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Published November 29th, 2017
Hillsides and ridgelines: Town council begins laying new law of the land
Moraga Road at Sky Hy Drive views of Palos Colorados Ridgelines Image provided

While revision of land development regulations is not a sexy topic, it is complex, and decisions that are made now will affect the future of Moraga for years to come.
After years of study sessions, public forums, task force work and countless staff hours, the Moraga Town Council on Nov. 15 began reviewing the final modifications that should clarify and amend the town's rules regarding development on hillsides and ridgelines. The two original texts that regulate Moraga's land development practices are the General Plan and the Moraga Open Space Ordinance, plus different implementation ordinances that need harmonization.
Broadly speaking, two groups sat in opposition during the council meeting: large property owners who believe the new rules will penalize them and create unintended consequences on downtown development; and the nonprofit group Protect Lamorinda Open Space that wants to maximize the protection of ridgelines and viewsheds, regardless of the economic impact on property owners. A majority of the current council members were elected with the support of PLOS.
MOSO restricts allowed development to one home per 20 acres in high-risk areas, as determined by a map of landslides and other hazards. MOSO implementation regulations allowed increasing that potential building envelope when the site was remediated. The new rules will limit to one unit per 20 acres in high-risk areas, whether remediation takes place or not. The planning commission was split on the issue, with some commissioners stating that giving a bonus of development would encourage remediation, which could be good for the town. The council members voted in favor of the maximum restriction.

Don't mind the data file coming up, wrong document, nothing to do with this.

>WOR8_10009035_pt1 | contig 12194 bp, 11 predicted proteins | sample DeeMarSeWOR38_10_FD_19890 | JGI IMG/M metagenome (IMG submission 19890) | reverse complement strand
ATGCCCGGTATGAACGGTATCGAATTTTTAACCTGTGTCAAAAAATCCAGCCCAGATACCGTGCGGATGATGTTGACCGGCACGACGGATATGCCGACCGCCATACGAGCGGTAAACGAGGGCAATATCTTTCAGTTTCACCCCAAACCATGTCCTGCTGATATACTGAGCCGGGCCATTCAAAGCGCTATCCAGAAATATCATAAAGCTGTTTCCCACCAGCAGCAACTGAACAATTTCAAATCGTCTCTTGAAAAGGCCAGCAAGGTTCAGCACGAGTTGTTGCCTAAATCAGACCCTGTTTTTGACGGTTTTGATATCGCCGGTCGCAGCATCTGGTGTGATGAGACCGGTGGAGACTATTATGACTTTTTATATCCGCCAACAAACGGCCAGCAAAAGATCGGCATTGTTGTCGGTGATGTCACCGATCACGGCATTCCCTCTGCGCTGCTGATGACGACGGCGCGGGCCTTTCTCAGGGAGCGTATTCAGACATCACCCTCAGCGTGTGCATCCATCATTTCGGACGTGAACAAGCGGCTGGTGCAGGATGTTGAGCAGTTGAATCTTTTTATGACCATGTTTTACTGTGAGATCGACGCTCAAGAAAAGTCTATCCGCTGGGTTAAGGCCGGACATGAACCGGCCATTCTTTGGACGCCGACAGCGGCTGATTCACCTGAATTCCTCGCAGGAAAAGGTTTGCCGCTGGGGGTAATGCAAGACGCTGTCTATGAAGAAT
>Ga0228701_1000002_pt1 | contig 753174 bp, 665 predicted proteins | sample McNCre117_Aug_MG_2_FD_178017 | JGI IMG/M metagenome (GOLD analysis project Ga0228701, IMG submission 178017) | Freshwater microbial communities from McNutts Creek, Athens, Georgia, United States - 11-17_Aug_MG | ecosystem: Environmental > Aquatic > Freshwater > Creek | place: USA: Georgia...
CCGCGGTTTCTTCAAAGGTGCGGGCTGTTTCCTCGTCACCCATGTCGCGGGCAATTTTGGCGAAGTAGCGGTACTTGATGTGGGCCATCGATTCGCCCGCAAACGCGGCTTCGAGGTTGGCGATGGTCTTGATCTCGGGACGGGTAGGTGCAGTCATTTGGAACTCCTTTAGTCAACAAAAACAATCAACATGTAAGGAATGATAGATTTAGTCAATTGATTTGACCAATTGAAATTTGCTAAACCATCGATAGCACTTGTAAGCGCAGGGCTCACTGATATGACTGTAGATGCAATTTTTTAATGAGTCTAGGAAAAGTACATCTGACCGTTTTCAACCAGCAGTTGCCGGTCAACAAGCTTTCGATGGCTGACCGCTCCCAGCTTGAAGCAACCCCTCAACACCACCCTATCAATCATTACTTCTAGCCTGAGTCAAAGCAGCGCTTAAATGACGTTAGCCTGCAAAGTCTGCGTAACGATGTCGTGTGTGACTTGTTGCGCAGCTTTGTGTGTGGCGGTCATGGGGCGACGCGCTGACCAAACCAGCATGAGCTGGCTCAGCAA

Council Member Kymberleigh Korpus argued that if someone remediated a site out of necessity, and came back years later to build on their property, the new status of the land should be the baseline to determine the building allotment, not its former high-risk state. The Protect Lamorinda Open Space group demanded that the most restrictive rule be applied.
A few large property owners came to the meeting to defend their interests. The Bruzzone family was represented by their lawyer, a consultant, and two members of the family.
The group representing the Bruzzones argued that the proposed new rules for building height on hillsides and new viewshed requirements would curtail downtown development. The purposed rule aims to ensure that at least 35 percent of major ridgelines can still be visible after new homes are built. PLOS asked that developers be required to present a simulation of someone traveling along their development to make sure that the viewshed was protected. Dave Bruzzone said that if such a rule was adopted, the development of the Moraga Center Specific Plan would be compromised. The council decided that the maximum building height should not be changed for now, but approved the PLOS proposal to mandate the protection of viewsheds along scenic corridors for developments built nearby.
The council finally discussed if exceptions and exemptions to the new rules should be granted to projects that have been in the works for years, such as the Bollinger Canyon project that has been 13 years in the making. The council members agreed that a project completely approved, such as the new homes in the country club would be exempt, but they decided that the Bollinger project needed more discussion before a decision could be made.
After four and a half hours of discussions, the council members decided to meet again in January during a special meeting to finish the study session and get closer to adopting final changes.

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